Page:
Dementia rates are falling, according to a new report published in the New England Journal of Medicine.
Using data obtained from the Framingham Heart Study, dementia rates have fallen by 44 percent since the late 1970s and early 1980s. Fox News reports that the most significant drop was among people who graduated high school.
The study pointed out that all causes of senility fell, especially dementia caused by vascular diseases, such as stroke. Cases of Alzheimer’s disease also declined, but not nearly as dramatic, leading researchers to think it was a statistical coincidence.
Dean Hartly, director of science initiatives with the Alzheimer’s Association, said there is certainly a downward trend for Alzheimer’s, but specific lifestyles of the participants in the study may have lowered the overall risk for a brain disease.
As the average age of the population is higher and life expectancy has been increasing, the number of people entering the age range when dementia begins to set in has also increased. According to study coauthor Dr. Sudha Seshadri, a professor of neurology at the Boston University School of Medicine, the falling dementia rates do not necessarily mean the overall number of cases will also decline.
“We don’t know completely what’s bringing down the rates. The good news is, we are doing something right. The bad news is we need to understand this much better if we want to effectively continue the trend.”
Starting in 1948, the Framingham Heart Study monitored the medical records of thousands of residents in a Massachusetts town west of Boston. The new report examined dementia rates from the records of 5,205 patients obtained in four five-year blocks.
According to the report, approximately 3.6 percent of people aged 60 years and older in 1977 had dementia, while the rate fell to 2.8 percent for another group who were over 60 in 1986. The rate then fell to 2.2 percent in 1992, then two percent for the most recent 2008 data.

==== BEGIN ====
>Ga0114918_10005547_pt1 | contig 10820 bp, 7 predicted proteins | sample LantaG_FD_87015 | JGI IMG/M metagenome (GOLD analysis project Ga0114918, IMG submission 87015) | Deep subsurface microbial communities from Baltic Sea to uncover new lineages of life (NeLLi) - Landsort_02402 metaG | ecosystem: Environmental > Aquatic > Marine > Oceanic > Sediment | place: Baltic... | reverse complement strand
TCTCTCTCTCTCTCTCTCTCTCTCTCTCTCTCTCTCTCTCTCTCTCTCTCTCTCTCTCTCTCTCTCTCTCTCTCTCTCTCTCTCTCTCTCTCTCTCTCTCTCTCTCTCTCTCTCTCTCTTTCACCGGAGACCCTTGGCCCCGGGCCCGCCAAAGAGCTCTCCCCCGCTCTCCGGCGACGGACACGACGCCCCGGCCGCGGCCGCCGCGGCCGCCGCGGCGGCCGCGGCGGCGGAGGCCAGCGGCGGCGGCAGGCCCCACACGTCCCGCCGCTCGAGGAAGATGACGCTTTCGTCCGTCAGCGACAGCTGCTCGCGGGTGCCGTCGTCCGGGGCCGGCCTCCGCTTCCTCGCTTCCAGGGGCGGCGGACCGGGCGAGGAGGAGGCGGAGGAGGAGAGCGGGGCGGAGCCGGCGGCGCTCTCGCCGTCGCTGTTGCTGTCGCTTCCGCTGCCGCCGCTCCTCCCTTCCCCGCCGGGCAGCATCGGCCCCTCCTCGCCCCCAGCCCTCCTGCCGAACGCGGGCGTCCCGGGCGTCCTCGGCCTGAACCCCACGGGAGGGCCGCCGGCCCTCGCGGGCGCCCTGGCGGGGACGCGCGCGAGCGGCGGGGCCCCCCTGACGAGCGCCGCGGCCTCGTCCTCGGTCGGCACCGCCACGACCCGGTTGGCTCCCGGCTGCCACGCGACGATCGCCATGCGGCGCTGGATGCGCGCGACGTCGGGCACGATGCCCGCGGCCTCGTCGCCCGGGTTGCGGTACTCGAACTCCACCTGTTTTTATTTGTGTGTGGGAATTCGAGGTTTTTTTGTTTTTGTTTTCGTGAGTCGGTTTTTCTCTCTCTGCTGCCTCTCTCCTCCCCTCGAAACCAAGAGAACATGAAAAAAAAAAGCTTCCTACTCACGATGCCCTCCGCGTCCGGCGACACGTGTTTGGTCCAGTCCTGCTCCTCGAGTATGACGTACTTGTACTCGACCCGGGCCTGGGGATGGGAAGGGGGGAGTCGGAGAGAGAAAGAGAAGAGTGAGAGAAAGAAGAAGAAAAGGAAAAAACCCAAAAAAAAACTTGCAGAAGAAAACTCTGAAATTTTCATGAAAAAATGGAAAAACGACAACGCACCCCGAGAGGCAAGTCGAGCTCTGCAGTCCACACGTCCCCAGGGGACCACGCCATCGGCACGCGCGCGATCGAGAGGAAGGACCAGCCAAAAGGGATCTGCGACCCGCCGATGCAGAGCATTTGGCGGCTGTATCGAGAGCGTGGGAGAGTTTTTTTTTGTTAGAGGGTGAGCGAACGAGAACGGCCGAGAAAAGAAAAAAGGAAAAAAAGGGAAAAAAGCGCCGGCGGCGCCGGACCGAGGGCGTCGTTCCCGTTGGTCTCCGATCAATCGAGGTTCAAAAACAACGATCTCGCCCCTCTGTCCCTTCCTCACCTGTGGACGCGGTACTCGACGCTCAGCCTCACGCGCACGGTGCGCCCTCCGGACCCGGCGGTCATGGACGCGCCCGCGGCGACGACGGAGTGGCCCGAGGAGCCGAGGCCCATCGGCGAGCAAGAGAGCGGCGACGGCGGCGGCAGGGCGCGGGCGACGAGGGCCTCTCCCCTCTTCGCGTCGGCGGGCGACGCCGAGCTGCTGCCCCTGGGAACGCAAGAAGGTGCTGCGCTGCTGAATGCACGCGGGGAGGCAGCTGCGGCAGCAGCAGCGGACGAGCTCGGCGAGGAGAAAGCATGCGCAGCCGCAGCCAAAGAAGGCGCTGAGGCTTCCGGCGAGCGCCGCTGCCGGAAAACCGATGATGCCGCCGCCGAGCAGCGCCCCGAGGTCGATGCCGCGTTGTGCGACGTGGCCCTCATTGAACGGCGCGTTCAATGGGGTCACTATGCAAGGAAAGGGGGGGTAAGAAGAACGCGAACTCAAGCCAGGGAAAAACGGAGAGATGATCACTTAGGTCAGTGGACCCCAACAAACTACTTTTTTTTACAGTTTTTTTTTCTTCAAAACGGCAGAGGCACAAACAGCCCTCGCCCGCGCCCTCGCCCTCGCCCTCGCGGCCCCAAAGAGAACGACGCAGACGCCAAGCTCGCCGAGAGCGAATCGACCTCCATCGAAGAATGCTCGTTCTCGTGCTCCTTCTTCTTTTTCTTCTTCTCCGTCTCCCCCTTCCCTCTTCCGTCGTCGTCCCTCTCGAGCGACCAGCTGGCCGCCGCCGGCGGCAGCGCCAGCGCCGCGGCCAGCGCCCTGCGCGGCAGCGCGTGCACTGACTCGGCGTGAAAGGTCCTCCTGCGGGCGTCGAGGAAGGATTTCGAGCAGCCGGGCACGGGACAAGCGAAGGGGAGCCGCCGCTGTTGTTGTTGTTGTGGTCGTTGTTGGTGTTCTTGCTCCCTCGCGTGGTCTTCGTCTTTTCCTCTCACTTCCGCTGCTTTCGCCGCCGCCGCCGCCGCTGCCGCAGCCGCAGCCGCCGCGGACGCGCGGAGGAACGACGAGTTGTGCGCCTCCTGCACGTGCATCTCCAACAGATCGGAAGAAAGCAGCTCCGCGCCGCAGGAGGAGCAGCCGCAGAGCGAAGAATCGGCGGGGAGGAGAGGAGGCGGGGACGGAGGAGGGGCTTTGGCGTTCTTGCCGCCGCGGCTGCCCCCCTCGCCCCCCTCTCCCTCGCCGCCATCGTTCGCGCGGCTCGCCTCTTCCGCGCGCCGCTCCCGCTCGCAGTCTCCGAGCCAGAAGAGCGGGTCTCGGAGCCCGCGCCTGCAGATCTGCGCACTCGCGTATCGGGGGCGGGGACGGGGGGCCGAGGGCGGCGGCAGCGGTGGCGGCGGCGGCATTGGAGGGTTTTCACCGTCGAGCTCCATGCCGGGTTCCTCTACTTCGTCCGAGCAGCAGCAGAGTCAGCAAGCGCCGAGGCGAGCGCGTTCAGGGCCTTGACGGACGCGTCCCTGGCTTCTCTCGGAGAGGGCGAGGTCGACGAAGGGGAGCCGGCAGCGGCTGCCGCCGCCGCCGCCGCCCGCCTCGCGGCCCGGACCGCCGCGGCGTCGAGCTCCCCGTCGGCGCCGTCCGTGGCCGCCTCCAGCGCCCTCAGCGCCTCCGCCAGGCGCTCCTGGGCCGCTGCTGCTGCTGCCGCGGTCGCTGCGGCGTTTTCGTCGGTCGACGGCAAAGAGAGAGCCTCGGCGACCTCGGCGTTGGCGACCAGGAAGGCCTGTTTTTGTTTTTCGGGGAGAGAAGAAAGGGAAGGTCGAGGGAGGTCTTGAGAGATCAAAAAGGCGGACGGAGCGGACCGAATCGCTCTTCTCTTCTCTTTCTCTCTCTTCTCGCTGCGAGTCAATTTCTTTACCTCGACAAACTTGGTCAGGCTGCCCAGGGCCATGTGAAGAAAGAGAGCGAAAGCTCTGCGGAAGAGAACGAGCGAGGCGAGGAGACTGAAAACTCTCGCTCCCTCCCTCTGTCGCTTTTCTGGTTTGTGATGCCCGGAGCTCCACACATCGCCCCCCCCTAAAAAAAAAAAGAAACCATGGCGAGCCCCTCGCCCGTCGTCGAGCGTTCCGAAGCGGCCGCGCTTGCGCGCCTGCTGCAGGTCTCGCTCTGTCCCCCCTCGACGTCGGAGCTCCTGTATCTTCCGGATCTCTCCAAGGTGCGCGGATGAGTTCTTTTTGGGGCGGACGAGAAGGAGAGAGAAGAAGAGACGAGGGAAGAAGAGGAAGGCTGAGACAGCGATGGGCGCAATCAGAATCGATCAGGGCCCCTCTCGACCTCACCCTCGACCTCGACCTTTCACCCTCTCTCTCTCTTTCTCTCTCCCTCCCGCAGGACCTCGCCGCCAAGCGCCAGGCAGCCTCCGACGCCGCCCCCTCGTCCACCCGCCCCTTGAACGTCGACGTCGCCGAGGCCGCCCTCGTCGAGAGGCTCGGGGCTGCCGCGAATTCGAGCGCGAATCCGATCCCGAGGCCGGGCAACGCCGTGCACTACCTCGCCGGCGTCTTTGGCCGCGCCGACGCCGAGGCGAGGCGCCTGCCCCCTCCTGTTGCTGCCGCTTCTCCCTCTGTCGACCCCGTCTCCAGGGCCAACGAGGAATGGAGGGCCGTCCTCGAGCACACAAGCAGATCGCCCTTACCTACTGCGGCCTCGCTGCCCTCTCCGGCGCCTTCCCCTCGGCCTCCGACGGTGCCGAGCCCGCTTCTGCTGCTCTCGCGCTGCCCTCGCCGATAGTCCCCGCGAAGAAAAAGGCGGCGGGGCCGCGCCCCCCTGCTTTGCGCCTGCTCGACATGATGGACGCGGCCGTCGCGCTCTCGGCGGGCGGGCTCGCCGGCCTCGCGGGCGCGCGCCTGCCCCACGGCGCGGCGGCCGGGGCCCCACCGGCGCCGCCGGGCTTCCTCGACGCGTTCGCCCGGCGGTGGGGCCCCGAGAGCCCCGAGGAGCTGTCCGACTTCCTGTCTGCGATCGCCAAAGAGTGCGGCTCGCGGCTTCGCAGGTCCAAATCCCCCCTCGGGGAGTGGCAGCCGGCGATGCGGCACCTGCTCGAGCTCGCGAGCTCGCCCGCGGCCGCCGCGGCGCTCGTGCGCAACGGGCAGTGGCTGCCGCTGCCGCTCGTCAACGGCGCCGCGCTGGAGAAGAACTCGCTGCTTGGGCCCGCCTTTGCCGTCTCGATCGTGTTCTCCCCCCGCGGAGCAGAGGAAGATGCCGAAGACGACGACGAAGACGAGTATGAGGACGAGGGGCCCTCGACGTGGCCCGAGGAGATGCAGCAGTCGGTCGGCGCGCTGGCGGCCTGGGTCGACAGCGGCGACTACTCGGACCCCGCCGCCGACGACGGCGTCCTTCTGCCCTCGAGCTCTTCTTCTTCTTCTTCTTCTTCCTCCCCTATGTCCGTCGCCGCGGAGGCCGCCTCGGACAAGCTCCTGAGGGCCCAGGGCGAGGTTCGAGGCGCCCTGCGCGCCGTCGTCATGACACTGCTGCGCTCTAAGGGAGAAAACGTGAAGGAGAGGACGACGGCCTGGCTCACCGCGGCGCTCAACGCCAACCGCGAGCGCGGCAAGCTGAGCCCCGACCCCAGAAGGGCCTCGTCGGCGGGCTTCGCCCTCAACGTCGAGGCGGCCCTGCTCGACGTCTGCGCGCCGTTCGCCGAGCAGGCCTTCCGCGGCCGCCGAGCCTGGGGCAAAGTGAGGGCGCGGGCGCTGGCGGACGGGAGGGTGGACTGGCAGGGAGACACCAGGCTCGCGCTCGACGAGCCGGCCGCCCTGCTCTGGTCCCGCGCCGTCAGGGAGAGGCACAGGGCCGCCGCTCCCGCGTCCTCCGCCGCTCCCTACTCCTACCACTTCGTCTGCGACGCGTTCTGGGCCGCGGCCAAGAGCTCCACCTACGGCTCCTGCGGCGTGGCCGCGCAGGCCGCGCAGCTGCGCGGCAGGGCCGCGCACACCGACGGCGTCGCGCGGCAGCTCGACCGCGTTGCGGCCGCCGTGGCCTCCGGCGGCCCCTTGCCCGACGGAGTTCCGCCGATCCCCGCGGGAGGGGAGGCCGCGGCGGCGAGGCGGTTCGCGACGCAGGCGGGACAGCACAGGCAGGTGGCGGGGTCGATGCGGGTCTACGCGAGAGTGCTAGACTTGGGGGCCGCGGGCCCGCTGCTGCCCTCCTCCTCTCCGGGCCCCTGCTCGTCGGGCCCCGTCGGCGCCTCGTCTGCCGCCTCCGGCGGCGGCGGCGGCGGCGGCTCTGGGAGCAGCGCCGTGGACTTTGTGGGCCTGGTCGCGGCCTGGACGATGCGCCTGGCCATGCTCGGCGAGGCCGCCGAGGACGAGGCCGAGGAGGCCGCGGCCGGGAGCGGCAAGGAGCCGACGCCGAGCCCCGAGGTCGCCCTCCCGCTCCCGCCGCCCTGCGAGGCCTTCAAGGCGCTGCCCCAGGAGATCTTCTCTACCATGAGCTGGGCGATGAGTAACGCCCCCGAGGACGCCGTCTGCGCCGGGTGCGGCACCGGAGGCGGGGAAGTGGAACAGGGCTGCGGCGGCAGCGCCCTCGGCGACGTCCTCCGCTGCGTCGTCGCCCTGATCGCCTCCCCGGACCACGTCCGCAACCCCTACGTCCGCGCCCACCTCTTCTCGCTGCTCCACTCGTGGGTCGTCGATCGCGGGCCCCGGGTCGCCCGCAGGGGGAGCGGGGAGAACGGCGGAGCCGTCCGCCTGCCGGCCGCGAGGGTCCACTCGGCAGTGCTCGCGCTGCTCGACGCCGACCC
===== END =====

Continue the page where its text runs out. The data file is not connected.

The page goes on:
“It’s very good news,” said Dallas Anderson, an epidemiologist with the National Institute on Aging, part of the National Institutes of Health, which funded the study. “We’re seeing one generation after another where the risk is going down.”
The falling dementia rates may coincide with the decline in rates of other medical conditions, like stroke, heart failure, and atrial fibrillation. Treatments for these conditions have also improved over the years. Yet researchers say this does not entirely explain the decreasing trend.
The study authors noted an interesting relationship between the dementia rate and education. Residents that had not graduated high school had no measurable decline in dementia.
Although not involved with the report, Dr. Paul Schulz, a dementia neurologist at the University of Texas Health Science Center in Houston, speculates that people with more education generally have more access to healthcare and go to the doctor more often. He also thinks that dementia symptoms may take longer to show up in people who have more cognitive ability to lose.
“People who have more education may be blessed with more brain power. They may have more ability to lose function before they develop symptoms. In this study, they’re speculating that getting more education might be valuable, but it might be a chicken and egg question here.”
The average age when dementia was diagnosed went up as time passed. In the 1970s the average age when dementia set in was 80, while the age increased to 85 in the most recent group.
“Rising educational levels might have contributed to the 5-year delay we observed in the mean age at onset of clinical dementia,” the researchers said.
The researchers noted that the Framingham Heart Study has one significant drawback. The participants were overwhelmingly of European ancestry, so the findings may not repeat if the groups were expanded to include members of other races and ethnic backgrounds.
In a related Inquisitr report, researchers from the Institute of Public Health at Cambridge University recently discovered that dementia rates are falling in the U.K. as well.
As reported by USA Today, the Alzheimer’s Association estimates that 5.3 million Americans currently have Alzheimer’s and one-third of seniors die with dementia. Health experts predict the dementia rate to increase 40 percent by 2025, to roughly 7.1 million.
Hartly suggests people that exercise, eat right, and interact socially have a better chance of avoiding brain diseases like dementia and Alzheimer’s. He also noted that more funding is needed for further studies before researchers can definitively determine if dementia rates are actually falling.
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